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the statues which once adorned the Thermae of Caracalla. The flues and reservoirs for water still remain. The height of the pile was proportioned to its extent, and still appears very considerable, even though the ground be raised at least twelve feet above its ancient level. It is now changed into gardens and vineyards; its high massive walls form separations, and its limy ruins spread over the surface, burn the soil, and check its natural fertility.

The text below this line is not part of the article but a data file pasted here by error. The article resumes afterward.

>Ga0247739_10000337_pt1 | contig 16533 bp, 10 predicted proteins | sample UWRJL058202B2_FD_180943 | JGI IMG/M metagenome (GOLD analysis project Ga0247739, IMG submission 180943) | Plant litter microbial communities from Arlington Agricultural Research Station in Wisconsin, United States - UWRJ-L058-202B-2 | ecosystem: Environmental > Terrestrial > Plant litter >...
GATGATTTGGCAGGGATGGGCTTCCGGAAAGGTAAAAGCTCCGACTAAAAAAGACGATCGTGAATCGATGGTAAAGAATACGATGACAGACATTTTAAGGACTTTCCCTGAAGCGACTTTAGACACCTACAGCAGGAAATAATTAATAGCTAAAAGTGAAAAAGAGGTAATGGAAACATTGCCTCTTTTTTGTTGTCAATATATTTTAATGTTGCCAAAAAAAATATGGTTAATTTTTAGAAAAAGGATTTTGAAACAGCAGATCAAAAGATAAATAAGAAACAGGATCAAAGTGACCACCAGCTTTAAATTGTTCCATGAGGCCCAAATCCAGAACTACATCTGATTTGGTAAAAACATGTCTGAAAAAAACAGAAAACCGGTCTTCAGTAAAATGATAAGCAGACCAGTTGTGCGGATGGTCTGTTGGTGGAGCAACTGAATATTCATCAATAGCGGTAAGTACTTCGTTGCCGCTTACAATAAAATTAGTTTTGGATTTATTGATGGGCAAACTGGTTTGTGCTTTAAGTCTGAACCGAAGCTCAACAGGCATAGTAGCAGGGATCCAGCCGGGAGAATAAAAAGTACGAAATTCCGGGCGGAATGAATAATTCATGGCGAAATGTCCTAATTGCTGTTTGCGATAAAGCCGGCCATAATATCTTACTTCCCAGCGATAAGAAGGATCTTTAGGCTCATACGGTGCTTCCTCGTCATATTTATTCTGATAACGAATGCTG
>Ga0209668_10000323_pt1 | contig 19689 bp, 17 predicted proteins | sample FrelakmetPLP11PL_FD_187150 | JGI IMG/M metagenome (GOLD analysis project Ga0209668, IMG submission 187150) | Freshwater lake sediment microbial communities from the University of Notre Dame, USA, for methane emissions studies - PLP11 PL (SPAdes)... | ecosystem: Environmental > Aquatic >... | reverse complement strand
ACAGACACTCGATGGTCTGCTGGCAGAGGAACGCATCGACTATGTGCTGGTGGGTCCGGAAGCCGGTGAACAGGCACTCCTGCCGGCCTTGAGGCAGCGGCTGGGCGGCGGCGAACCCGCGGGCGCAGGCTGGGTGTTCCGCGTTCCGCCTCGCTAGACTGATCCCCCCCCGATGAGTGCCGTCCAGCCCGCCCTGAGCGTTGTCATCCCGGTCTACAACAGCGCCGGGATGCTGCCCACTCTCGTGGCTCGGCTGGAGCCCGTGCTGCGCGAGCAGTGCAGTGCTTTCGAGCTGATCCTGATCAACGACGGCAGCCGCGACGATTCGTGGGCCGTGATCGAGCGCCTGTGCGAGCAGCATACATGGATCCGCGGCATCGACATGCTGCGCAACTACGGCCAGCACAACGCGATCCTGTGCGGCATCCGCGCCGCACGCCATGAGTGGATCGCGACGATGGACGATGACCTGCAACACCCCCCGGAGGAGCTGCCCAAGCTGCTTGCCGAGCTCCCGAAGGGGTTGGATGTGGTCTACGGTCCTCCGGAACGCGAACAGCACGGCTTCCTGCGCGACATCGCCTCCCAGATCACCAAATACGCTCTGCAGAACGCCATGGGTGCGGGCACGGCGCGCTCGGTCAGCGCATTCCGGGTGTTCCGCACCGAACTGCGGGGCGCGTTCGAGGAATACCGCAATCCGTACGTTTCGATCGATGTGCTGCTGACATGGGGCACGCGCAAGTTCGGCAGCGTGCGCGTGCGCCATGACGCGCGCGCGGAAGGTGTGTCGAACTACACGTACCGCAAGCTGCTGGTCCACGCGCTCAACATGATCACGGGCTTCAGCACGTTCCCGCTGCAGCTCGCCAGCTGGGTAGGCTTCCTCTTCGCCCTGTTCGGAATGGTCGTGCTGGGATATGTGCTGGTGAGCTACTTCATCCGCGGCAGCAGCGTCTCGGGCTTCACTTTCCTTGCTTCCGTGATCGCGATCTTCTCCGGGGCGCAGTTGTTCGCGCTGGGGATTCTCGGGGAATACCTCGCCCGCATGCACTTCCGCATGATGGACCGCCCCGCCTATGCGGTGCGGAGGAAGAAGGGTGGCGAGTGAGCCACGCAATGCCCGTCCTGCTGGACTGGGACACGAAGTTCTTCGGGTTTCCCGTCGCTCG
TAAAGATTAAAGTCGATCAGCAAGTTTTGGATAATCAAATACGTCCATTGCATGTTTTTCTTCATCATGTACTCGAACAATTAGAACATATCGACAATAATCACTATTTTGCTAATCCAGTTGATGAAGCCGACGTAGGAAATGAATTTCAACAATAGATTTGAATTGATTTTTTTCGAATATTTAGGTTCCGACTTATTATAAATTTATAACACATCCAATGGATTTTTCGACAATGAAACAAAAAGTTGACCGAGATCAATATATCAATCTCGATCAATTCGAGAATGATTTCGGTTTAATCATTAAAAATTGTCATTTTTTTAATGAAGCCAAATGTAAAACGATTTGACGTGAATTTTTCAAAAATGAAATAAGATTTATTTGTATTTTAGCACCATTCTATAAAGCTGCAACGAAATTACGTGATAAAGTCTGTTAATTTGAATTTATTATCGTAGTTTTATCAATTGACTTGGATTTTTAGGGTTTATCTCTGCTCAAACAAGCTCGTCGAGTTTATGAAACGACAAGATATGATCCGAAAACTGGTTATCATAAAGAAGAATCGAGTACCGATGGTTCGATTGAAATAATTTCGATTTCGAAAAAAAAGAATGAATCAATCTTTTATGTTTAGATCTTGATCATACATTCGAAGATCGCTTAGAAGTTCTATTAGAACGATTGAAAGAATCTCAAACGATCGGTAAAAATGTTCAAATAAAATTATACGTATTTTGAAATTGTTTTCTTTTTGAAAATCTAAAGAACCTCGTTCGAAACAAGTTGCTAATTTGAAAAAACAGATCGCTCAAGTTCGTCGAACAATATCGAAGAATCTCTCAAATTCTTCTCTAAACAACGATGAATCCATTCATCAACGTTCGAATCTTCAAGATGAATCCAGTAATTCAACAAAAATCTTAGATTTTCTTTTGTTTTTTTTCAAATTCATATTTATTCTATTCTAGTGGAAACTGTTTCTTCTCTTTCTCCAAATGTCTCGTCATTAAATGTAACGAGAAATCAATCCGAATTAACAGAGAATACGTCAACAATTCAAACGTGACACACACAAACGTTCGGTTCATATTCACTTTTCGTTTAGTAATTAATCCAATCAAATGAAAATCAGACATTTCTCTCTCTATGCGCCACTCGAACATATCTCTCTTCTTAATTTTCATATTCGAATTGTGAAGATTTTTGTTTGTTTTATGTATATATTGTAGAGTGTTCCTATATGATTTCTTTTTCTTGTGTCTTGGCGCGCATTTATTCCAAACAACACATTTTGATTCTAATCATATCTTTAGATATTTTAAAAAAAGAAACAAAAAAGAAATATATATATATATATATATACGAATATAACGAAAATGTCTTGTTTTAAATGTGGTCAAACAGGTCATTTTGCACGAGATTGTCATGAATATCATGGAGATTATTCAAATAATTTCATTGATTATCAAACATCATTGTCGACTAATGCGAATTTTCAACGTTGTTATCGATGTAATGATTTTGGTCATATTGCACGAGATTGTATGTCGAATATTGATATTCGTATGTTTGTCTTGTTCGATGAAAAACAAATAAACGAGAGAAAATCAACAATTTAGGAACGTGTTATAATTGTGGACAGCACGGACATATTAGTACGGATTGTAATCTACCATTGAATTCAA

The pantheon, it is true, retains its majestic portico, and presents its graceful dome uninjured: the pavement laid by Agrippa, and trodden by Augustus, still forms its floor; the compartments and fluted pillars of the richest marble, that originally lined its walls, still adorn its inward circumference; the deep tints that age has thrown over it only contribute to raise its dignity, and augment our veneration; and the traveller enters its portal, through which twice twenty generations have flowed in succession, with a mixture of awe and religious veneration. Yet the Pantheon itself has been “shorn of its beams,” and looks eclipsed through the “disastrous twilight” of eighteen centuries. Where is now its proud elevation, and the flight of steps that conducted to its threshold Where the marbles that clothed, or the handmaid edifices that concealed its brick exterior ? Where the statues that graced its cormice 3 The bronze that blazed on its dome, that vaulted its portico, and formed its sculptured doors? And where the silver that lined the compartments of its roof within, and dazzled the spectator with its brightness 3. The rapacity of Genseric began, the avarice of succeeding barbarians continued to strip it of these splendid decorations; and time, by levelling many a noble structure in its neighborhood, has raised the pavement, and deprived it of all the advantages of situation. The two celebrated pillars of Antoninus, and Trajan,